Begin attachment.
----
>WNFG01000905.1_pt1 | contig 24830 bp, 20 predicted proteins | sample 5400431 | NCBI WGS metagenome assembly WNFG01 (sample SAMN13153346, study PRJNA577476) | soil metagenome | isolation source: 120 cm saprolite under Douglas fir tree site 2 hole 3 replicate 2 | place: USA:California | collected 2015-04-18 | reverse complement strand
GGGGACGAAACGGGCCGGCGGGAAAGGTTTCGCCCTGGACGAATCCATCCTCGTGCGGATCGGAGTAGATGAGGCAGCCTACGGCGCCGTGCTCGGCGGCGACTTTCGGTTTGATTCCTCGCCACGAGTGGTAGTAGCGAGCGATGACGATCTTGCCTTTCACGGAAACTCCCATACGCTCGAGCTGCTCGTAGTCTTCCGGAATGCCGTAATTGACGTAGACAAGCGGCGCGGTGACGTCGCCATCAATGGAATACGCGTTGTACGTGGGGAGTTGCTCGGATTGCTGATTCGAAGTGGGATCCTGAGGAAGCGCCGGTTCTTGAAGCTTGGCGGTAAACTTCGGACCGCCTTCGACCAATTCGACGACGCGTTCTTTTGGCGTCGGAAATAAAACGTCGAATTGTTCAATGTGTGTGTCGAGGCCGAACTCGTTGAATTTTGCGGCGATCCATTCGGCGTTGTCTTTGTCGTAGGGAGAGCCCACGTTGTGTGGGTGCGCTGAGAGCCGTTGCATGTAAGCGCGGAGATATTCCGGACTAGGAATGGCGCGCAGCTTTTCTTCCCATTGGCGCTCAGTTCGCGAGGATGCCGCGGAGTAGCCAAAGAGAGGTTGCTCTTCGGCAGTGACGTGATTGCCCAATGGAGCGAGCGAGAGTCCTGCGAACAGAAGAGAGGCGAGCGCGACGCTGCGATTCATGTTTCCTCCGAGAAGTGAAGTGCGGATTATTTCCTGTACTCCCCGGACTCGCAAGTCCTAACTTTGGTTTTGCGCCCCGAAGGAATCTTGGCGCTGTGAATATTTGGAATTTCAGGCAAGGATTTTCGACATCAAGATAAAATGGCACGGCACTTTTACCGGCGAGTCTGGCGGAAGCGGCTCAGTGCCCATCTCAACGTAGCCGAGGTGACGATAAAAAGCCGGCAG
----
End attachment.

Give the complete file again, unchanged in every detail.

>WNFG01000905.1_pt1 | contig 24830 bp, 20 predicted proteins | sample 5400431 | NCBI WGS metagenome assembly WNFG01 (sample SAMN13153346, study PRJNA577476) | soil metagenome | isolation source: 120 cm saprolite under Douglas fir tree site 2 hole 3 replicate 2 | place: USA:California | collected 2015-04-18 | reverse complement strand
GGGGACGAAACGGGCCGGCGGGAAAGGTTTCGCCCTGGACGAATCCATCCTCGTGCGGATCGGAGTAGATGAGGCAGCCTACGGCGCCGTGCTCGGCGGCGACTTTCGGTTTGATTCCTCGCCACGAGTGGTAGTAGCGAGCGATGACGATCTTGCCTTTCACGGAAACTCCCATACGCTCGAGCTGCTCGTAGTCTTCCGGAATGCCGTAATTGACGTAGACAAGCGGCGCGGTGACGTCGCCATCAATGGAATACGCGTTGTACGTGGGGAGTTGCTCGGATTGCTGATTCGAAGTGGGATCCTGAGGAAGCGCCGGTTCTTGAAGCTTGGCGGTAAACTTCGGACCGCCTTCGACCAATTCGACGACGCGTTCTTTTGGCGTCGGAAATAAAACGTCGAATTGTTCAATGTGTGTGTCGAGGCCGAACTCGTTGAATTTTGCGGCGATCCATTCGGCGTTGTCTTTGTCGTAGGGAGAGCCCACGTTGTGTGGGTGCGCTGAGAGCCGTTGCATGTAAGCGCGGAGATATTCCGGACTAGGAATGGCGCGCAGCTTTTCTTCCCATTGGCGCTCAGTTCGCGAGGATGCCGCGGAGTAGCCAAAGAGAGGTTGCTCTTCGGCAGTGACGTGATTGCCCAATGGAGCGAGCGAGAGTCCTGCGAACAGAAGAGAGGCGAGCGCGACGCTGCGATTCATGTTTCCTCCGAGAAGTGAAGTGCGGATTATTTCCTGTACTCCCCGGACTCGCAAGTCCTAACTTTGGTTTTGCGCCCCGAAGGAATCTTGGCGCTGTGAATATTTGGAATTTCAGGCAAGGATTTTCGACATCAAGATAAAATGGCACGGCACTTTTACCGGCGAGTCTGGCGGAAGCGGCTCAGTGCCCATCTCAACGTAGCCGAGGTGACGATAAAAAGCCGGCAG